Judge Grants Delphi’s Wish to End Retiree Health Benefits

By Staff Report

Feb. 26, 2009

Delphi, the largest auto parts supplier to General Motors, convinced a federal court that the success of its bankruptcy reorganization depended on terminating health benefits for thousands of white-collar retirees.

About 15,000 retirees will lose their health benefits as soon as March 31.

The company will also be allowed to eliminate retiree health care for all current and future salaried employees.

U.S. Bankruptcy Judge Robert D. Drain approved the request at a New York hearing Tuesday, February 24, over the objections of about 1,600 retirees who held that the company didn’t have the right to unilaterally eliminate their health benefits.

The benefits that will be terminated include health reimbursement accounts for Medicare-eligible retirees and their spouses and a 1 percent contribution to a retiree savings plan for active workers hired between January 1, 1993, and the end of 2000. The company will also end post-retirement basic life insurance benefits for current and future retirees.

The court said Delphi, in terminating the benefits, was making a “reasonable business judgment.”

Eliminating these benefits is estimated to save Delphi $70 million annually, or $200 million from April 2009 until the end of 2011. Terminating retiree health benefits also removes $1.1 billion from the company’s balance sheet.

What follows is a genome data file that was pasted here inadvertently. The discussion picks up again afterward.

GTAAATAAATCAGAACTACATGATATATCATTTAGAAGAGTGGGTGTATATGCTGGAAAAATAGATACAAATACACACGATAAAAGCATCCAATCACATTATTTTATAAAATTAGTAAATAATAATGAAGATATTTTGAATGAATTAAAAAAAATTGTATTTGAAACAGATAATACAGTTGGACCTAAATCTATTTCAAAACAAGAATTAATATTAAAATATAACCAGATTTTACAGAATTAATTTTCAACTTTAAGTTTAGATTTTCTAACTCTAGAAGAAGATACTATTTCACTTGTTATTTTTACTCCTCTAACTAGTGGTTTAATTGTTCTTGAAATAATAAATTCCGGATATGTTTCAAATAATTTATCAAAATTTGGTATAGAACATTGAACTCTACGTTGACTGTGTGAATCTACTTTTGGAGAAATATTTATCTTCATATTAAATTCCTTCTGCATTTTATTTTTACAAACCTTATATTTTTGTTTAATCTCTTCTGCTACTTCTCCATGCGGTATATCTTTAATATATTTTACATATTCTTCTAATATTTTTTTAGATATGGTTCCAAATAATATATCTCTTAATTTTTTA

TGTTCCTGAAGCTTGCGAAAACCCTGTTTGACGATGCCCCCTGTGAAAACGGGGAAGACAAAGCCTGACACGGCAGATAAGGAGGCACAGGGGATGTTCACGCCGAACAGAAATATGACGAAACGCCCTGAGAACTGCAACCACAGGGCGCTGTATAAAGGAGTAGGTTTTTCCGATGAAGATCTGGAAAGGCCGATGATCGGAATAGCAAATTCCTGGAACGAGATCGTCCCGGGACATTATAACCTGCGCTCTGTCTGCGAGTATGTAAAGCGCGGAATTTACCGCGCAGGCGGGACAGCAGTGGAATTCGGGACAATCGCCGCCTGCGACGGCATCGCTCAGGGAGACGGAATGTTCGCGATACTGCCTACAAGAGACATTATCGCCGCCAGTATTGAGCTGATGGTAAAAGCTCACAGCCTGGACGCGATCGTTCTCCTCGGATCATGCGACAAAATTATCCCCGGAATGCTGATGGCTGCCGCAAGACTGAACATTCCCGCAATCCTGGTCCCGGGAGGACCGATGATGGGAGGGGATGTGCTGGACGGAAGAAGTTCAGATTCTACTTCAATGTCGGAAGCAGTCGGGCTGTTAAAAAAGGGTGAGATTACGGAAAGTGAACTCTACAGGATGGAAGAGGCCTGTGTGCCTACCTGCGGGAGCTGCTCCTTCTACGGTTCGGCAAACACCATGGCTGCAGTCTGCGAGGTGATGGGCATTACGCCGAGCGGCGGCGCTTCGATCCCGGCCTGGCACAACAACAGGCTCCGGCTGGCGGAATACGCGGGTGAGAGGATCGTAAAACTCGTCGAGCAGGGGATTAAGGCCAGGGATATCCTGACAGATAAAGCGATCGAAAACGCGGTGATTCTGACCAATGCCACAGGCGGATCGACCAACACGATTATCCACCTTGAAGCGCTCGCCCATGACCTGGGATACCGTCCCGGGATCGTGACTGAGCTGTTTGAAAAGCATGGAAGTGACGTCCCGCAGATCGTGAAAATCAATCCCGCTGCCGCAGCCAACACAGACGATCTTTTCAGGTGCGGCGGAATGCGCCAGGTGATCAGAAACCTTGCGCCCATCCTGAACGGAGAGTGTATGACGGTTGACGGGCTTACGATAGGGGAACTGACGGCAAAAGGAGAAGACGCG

Retiree health care costs have burdened the struggling auto industry. In recent years, the Detroit Three automakers have eliminated defined health benefits for white-collar retirees.

Last summer, GM announced it would no longer provide health care benefits to white-collar retirees 65 or older, instead providing a slight increase in pension payments to help cover the cost of supplemental Medicare plans. Ford has made its white-collar retirees pay more for medical benefits. Chrysler eliminated medical benefits for its retired salaried workers in 2006.

Union retirees have retained their health benefits, but that could change depending on the ability of automakers to weather the recession.

The United Auto Workers said this week it had renegotiated the terms of its retiree health care with Ford, allowing the company to fund the plan with stock instead of cash. Both GM and Chrysler are expected to strike similar deals.

—Jeremy Smerd

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